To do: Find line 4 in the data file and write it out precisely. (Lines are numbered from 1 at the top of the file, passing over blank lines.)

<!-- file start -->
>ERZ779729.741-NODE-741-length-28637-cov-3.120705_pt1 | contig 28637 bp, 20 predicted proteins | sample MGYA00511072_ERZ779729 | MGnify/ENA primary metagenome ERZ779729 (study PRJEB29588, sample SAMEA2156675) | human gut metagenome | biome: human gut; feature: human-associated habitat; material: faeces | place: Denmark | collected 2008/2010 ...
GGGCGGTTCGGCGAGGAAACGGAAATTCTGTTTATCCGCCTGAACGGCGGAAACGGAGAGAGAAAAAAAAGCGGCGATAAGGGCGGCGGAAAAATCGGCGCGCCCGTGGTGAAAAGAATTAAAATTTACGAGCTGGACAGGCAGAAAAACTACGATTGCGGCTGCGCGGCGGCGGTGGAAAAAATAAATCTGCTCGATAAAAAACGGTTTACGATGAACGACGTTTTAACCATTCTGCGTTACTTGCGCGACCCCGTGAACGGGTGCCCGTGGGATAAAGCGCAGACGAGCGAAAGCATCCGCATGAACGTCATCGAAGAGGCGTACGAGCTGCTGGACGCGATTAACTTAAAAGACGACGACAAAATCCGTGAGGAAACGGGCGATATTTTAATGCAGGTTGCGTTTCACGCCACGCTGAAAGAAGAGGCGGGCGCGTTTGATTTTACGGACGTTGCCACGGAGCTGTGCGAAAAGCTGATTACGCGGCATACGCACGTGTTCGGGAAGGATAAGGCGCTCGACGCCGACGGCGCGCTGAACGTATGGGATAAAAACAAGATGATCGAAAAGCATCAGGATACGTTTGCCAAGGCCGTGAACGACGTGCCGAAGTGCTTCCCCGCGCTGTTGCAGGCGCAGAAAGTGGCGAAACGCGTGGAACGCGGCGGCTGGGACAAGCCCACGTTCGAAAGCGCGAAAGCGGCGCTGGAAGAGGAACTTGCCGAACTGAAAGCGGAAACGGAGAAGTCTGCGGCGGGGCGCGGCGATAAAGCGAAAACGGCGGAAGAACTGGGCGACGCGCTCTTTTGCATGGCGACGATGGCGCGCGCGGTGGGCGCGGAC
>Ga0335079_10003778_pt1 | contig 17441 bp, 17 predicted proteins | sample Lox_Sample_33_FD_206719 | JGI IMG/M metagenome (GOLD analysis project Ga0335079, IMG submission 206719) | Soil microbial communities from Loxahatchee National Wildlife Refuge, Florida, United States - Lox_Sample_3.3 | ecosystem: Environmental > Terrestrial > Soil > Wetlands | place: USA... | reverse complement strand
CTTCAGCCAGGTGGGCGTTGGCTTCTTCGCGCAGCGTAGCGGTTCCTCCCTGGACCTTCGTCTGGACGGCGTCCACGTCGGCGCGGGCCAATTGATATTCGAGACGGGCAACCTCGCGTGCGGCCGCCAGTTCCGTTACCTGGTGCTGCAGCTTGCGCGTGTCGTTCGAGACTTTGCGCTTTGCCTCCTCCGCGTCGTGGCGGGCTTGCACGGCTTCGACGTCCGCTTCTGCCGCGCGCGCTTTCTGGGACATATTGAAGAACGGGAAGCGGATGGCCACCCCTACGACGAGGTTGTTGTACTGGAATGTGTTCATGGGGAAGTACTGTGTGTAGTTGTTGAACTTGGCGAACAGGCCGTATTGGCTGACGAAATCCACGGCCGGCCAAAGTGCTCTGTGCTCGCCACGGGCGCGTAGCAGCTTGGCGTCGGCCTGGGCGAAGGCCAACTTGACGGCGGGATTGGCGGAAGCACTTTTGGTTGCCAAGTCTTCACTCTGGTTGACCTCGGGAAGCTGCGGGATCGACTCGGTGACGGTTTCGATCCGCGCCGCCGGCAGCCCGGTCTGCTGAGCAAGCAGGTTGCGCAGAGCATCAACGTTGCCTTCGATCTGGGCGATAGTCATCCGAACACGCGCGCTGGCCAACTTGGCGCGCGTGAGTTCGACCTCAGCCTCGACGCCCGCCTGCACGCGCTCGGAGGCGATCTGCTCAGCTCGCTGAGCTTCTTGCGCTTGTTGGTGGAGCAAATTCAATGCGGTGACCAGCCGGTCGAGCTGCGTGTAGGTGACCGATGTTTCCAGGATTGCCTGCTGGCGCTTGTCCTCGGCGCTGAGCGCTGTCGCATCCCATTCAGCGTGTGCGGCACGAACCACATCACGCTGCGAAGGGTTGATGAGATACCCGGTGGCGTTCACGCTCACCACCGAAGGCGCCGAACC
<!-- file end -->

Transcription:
CTTCAGCCAGGTGGGCGTTGGCTTCTTCGCGCAGCGTAGCGGTTCCTCCCTGGACCTTCGTCTGGACGGCGTCCACGTCGGCGCGGGCCAATTGATATTCGAGACGGGCAACCTCGCGTGCGGCCGCCAGTTCCGTTACCTGGTGCTGCAGCTTGCGCGTGTCGTTCGAGACTTTGCGCTTTGCCTCCTCCGCGTCGTGGCGGGCTTGCACGGCTTCGACGTCCGCTTCTGCCGCGCGCGCTTTCTGGGACATATTGAAGAACGGGAAGCGGATGGCCACCCCTACGACGAGGTTGTTGTACTGGAATGTGTTCATGGGGAAGTACTGTGTGTAGTTGTTGAACTTGGCGAACAGGCCGTATTGGCTGACGAAATCCACGGCCGGCCAAAGTGCTCTGTGCTCGCCACGGGCGCGTAGCAGCTTGGCGTCGGCCTGGGCGAAGGCCAACTTGACGGCGGGATTGGCGGAAGCACTTTTGGTTGCCAAGTCTTCACTCTGGTTGACCTCGGGAAGCTGCGGGATCGACTCGGTGACGGTTTCGATCCGCGCCGCCGGCAGCCCGGTCTGCTGAGCAAGCAGGTTGCGCAGAGCATCAACGTTGCCTTCGATCTGGGCGATAGTCATCCGAACACGCGCGCTGGCCAACTTGGCGCGCGTGAGTTCGACCTCAGCCTCGACGCCCGCCTGCACGCGCTCGGAGGCGATCTGCTCAGCTCGCTGAGCTTCTTGCGCTTGTTGGTGGAGCAAATTCAATGCGGTGACCAGCCGGTCGAGCTGCGTGTAGGTGACCGATGTTTCCAGGATTGCCTGCTGGCGCTTGTCCTCGGCGCTGAGCGCTGTCGCATCCCATTCAGCGTGTGCGGCACGAACCACATCACGCTGCGAAGGGTTGATGAGATACCCGGTGGCGTTCACGCTCACCACCGAAGGCGCCGAACC